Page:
Image of fluid flow in a 3-D agitator that mixes many different fluid phases as computed by the VIIM technique.

Image of fluid flow in a 3-D agitator that mixes many different fluid phases as computed by the VIIM technique.

James Sethian and Robert Saye, mathematicians who both hold joint appointments with the Lawrence Berkeley National Laboratory (Berkeley Lab) and the University of California (UC) Berkeley, have won the 2011 Cozzarelli Prize for the best scientific paper in the category of Engineering and Applied Sciences. Their winning paper, “The Voronoi Implicit Interface Method for computing multiphase physics,” introduces a robust, accurate and efficient numerical method for tracking large numbers of interacting and evolving regions (phases) whose motions are determined by complex interactions of geometry, physics, constraints and internal boundary conditions.

“This class of numerical methods presents a mathematically unified approach to complex interconnected moving interfaces, and opens the door to computing a host of challenging problems,” says Sethian, who heads the Mathematics Group of the Berkeley Lab’s Computational Research Division.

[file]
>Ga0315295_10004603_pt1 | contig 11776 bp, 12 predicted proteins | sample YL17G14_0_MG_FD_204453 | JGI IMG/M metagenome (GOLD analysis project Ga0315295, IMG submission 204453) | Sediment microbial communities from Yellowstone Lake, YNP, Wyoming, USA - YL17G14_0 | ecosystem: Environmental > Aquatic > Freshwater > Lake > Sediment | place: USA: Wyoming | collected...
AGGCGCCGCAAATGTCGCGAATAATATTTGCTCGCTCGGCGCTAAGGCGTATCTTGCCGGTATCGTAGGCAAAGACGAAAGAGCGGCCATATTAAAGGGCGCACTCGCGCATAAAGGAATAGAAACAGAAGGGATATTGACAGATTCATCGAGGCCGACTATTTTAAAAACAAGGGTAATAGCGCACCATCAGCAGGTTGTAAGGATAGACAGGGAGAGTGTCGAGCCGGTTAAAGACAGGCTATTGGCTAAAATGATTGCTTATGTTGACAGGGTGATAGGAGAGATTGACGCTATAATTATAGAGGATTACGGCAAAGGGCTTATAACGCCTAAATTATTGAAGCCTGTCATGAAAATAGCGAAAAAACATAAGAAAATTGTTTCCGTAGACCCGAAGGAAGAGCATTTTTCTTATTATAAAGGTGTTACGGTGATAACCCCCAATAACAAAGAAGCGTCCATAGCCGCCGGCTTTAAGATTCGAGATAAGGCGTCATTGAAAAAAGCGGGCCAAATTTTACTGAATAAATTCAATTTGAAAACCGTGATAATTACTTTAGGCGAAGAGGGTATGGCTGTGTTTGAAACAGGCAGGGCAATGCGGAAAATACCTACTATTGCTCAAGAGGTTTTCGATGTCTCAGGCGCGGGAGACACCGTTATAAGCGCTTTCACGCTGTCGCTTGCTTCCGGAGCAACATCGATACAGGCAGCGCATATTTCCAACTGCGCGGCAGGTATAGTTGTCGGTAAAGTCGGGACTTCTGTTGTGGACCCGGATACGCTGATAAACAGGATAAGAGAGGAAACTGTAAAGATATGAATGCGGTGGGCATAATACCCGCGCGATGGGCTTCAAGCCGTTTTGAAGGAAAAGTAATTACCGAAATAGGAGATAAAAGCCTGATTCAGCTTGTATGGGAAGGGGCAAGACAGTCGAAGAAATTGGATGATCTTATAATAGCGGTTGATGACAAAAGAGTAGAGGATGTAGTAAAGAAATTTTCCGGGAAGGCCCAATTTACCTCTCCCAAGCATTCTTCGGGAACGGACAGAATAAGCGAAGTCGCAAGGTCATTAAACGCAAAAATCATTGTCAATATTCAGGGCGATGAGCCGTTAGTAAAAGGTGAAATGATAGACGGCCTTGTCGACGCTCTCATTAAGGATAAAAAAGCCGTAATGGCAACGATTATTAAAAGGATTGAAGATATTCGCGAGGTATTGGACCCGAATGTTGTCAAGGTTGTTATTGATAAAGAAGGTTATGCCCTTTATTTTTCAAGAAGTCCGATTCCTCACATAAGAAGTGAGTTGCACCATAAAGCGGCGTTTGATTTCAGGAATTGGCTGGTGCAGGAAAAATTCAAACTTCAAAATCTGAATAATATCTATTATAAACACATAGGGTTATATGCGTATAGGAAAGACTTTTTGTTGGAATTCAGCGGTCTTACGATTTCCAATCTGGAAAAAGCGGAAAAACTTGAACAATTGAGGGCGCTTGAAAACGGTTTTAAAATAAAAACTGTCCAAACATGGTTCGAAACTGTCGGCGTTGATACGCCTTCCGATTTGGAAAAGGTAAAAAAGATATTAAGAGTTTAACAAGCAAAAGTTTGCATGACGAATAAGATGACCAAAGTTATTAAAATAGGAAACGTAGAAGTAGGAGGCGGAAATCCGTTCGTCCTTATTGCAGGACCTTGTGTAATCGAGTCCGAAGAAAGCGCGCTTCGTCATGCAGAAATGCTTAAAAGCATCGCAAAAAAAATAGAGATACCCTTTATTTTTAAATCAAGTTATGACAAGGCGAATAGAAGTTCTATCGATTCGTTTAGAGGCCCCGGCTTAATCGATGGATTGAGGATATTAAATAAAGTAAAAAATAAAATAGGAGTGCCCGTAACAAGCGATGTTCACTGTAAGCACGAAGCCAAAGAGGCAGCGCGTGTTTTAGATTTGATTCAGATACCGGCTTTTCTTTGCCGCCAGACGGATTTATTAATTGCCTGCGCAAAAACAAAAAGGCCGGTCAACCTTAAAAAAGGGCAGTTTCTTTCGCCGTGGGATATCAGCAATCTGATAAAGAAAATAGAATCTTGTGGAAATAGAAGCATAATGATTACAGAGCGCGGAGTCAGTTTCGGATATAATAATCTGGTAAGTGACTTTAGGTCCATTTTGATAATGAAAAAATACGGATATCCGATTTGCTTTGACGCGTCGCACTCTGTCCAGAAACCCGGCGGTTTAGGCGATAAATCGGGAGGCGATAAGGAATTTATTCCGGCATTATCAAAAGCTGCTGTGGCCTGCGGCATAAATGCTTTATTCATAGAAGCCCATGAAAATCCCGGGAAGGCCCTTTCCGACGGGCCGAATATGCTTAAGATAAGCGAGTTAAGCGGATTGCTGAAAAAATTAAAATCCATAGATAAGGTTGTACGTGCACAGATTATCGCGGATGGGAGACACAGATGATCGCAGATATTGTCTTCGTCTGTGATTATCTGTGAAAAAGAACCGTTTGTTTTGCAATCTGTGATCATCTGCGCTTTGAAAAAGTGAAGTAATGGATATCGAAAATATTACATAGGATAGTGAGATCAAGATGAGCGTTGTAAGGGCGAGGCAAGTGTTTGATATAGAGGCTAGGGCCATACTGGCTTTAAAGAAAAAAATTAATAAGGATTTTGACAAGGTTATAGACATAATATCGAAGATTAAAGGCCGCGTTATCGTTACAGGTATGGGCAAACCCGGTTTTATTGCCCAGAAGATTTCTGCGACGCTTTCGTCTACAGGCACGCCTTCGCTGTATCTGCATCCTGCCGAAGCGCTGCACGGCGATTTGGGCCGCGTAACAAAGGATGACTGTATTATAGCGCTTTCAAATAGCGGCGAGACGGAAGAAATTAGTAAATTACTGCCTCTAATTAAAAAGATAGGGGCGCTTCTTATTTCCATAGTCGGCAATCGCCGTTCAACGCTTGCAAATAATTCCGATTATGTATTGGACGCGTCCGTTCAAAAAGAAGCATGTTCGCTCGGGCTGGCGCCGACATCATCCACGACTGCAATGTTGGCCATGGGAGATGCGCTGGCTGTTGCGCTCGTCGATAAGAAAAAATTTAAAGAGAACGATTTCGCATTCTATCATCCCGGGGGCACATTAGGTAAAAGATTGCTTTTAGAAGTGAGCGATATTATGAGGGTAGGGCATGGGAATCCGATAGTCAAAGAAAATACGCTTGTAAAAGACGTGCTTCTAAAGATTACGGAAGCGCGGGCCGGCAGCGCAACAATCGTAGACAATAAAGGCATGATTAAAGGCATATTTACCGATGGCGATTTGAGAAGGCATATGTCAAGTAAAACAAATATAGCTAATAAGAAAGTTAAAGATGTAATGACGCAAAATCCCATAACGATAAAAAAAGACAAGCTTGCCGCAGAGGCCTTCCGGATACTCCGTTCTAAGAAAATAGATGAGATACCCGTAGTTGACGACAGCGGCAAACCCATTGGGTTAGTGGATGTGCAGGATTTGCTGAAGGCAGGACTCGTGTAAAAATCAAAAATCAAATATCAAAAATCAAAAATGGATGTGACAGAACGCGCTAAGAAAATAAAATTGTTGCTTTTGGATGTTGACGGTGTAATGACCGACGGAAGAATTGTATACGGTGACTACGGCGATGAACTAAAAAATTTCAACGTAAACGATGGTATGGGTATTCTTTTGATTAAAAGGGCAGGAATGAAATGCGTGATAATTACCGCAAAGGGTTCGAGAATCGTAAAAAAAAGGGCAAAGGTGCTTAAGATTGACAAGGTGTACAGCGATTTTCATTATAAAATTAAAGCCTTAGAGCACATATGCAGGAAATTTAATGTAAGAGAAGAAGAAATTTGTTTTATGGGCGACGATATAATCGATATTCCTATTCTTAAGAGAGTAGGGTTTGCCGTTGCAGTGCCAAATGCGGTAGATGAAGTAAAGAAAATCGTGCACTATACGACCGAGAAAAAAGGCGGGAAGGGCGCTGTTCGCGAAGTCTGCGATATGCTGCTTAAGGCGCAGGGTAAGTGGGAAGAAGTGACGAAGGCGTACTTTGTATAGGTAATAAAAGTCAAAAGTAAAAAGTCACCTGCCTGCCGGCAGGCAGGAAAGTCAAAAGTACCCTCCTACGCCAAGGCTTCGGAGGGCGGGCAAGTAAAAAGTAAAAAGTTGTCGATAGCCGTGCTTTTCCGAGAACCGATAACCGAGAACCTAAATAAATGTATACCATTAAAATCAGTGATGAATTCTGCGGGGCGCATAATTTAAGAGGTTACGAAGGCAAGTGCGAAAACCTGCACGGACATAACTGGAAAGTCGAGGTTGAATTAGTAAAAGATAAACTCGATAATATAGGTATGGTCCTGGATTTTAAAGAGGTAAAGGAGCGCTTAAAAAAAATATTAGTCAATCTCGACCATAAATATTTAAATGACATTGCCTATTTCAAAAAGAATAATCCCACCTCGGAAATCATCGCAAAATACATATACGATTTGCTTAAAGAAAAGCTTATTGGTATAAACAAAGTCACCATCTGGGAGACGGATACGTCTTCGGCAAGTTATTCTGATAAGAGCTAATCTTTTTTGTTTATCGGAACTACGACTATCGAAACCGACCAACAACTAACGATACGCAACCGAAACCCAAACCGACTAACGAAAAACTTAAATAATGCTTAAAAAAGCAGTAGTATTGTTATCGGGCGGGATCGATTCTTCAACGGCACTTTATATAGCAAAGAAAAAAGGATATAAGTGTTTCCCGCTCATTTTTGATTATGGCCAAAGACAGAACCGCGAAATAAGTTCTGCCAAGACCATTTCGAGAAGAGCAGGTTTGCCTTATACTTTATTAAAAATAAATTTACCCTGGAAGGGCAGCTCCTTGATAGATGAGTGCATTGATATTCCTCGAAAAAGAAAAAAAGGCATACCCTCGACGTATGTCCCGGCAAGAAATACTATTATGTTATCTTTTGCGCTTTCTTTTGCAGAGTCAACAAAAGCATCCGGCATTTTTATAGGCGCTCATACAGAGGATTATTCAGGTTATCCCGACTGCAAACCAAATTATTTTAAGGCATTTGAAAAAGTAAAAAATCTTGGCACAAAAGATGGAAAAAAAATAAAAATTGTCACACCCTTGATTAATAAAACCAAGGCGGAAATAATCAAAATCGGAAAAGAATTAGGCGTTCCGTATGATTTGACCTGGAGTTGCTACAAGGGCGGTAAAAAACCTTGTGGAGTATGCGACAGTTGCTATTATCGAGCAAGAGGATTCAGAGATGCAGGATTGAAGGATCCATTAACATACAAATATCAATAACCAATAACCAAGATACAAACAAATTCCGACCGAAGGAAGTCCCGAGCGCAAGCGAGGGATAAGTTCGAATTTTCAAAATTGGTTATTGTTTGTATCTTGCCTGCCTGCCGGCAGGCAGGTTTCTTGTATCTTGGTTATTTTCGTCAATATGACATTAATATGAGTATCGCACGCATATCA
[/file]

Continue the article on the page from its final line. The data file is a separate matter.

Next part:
Problems that the VIIM can be applied to include dry foams, crystal grain growth, the mixing of multiple materials, and the formation of multicellular structures. These interfaces are the boundaries of individual regions/cells, which are referred to as phases. The physics, chemistry, and mechanics that drive the motion of these interfaces are often complex, and include topological challenges when interfaces are destroyed and created.

“We are currently applying the VIIM to computing drainage in industrial foams, multi-phase mixing, and the stability and evolution of biological cell clusters under fluid and geometric forces,” says Saye.

The Cozzarelli Prize is sponsored by the Proceedings of the National Academy of Science (PNAS) to acknowledge papers published during the year in PNAS demonstrate the highest scientific excellence and originality. The annual award was established in 2005 and named the Cozzarelli Prize in 2007 to honor late PNAS Editor-in-Chief Nicholas R. Cozzarelli. Six prizes are awarded in the six broadly defined classes under which the National Academy of Sciences is organized.

Sethian and Saye will receive their prize at the PNAS Editorial Board Meeting on April 29, 2012, in Washington, DC. Papers receiving the 2011 Cozzarelli Prize were chosen from the more than 3,800 research articles published in PNAS in 2011.

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